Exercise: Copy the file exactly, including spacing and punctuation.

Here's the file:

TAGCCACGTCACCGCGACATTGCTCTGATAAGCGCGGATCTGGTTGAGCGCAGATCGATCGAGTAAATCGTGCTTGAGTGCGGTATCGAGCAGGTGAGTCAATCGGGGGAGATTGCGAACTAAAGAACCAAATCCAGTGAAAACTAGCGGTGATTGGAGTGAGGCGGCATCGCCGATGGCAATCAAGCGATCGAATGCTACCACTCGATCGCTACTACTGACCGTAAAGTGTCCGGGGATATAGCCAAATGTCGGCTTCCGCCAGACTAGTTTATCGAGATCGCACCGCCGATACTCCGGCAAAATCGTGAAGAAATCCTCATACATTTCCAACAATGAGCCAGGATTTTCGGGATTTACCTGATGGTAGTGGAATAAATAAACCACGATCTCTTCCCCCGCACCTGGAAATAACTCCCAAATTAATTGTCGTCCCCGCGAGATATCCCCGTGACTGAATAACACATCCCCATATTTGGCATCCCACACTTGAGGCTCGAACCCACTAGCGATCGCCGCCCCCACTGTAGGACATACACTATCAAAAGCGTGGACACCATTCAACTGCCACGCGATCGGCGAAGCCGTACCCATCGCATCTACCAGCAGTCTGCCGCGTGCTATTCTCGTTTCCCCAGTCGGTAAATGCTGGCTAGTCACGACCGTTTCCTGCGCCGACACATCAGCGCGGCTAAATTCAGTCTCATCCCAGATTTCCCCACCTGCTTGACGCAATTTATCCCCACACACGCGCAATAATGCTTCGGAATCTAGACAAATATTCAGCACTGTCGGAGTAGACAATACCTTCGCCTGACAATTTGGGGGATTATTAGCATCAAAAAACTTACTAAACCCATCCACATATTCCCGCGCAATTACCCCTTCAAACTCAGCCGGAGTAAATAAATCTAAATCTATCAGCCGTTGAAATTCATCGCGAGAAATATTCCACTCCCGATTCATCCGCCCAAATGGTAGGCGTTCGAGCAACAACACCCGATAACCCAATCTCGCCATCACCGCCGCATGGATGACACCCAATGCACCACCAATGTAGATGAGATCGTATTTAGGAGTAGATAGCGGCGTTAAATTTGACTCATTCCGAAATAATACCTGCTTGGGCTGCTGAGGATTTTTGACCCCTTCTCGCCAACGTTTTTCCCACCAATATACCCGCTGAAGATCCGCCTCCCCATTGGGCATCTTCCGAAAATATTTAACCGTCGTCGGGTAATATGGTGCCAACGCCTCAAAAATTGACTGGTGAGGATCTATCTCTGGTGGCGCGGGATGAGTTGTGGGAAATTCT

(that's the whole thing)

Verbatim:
TAGCCACGTCACCGCGACATTGCTCTGATAAGCGCGGATCTGGTTGAGCGCAGATCGATCGAGTAAATCGTGCTTGAGTGCGGTATCGAGCAGGTGAGTCAATCGGGGGAGATTGCGAACTAAAGAACCAAATCCAGTGAAAACTAGCGGTGATTGGAGTGAGGCGGCATCGCCGATGGCAATCAAGCGATCGAATGCTACCACTCGATCGCTACTACTGACCGTAAAGTGTCCGGGGATATAGCCAAATGTCGGCTTCCGCCAGACTAGTTTATCGAGATCGCACCGCCGATACTCCGGCAAAATCGTGAAGAAATCCTCATACATTTCCAACAATGAGCCAGGATTTTCGGGATTTACCTGATGGTAGTGGAATAAATAAACCACGATCTCTTCCCCCGCACCTGGAAATAACTCCCAAATTAATTGTCGTCCCCGCGAGATATCCCCGTGACTGAATAACACATCCCCATATTTGGCATCCCACACTTGAGGCTCGAACCCACTAGCGATCGCCGCCCCCACTGTAGGACATACACTATCAAAAGCGTGGACACCATTCAACTGCCACGCGATCGGCGAAGCCGTACCCATCGCATCTACCAGCAGTCTGCCGCGTGCTATTCTCGTTTCCCCAGTCGGTAAATGCTGGCTAGTCACGACCGTTTCCTGCGCCGACACATCAGCGCGGCTAAATTCAGTCTCATCCCAGATTTCCCCACCTGCTTGACGCAATTTATCCCCACACACGCGCAATAATGCTTCGGAATCTAGACAAATATTCAGCACTGTCGGAGTAGACAATACCTTCGCCTGACAATTTGGGGGATTATTAGCATCAAAAAACTTACTAAACCCATCCACATATTCCCGCGCAATTACCCCTTCAAACTCAGCCGGAGTAAATAAATCTAAATCTATCAGCCGTTGAAATTCATCGCGAGAAATATTCCACTCCCGATTCATCCGCCCAAATGGTAGGCGTTCGAGCAACAACACCCGATAACCCAATCTCGCCATCACCGCCGCATGGATGACACCCAATGCACCACCAATGTAGATGAGATCGTATTTAGGAGTAGATAGCGGCGTTAAATTTGACTCATTCCGAAATAATACCTGCTTGGGCTGCTGAGGATTTTTGACCCCTTCTCGCCAACGTTTTTCCCACCAATATACCCGCTGAAGATCCGCCTCCCCATTGGGCATCTTCCGAAAATATTTAACCGTCGTCGGGTAATATGGTGCCAACGCCTCAAAAATTGACTGGTGAGGATCTATCTCTGGTGGCGCGGGATGAGTTGTGGGAAATTCT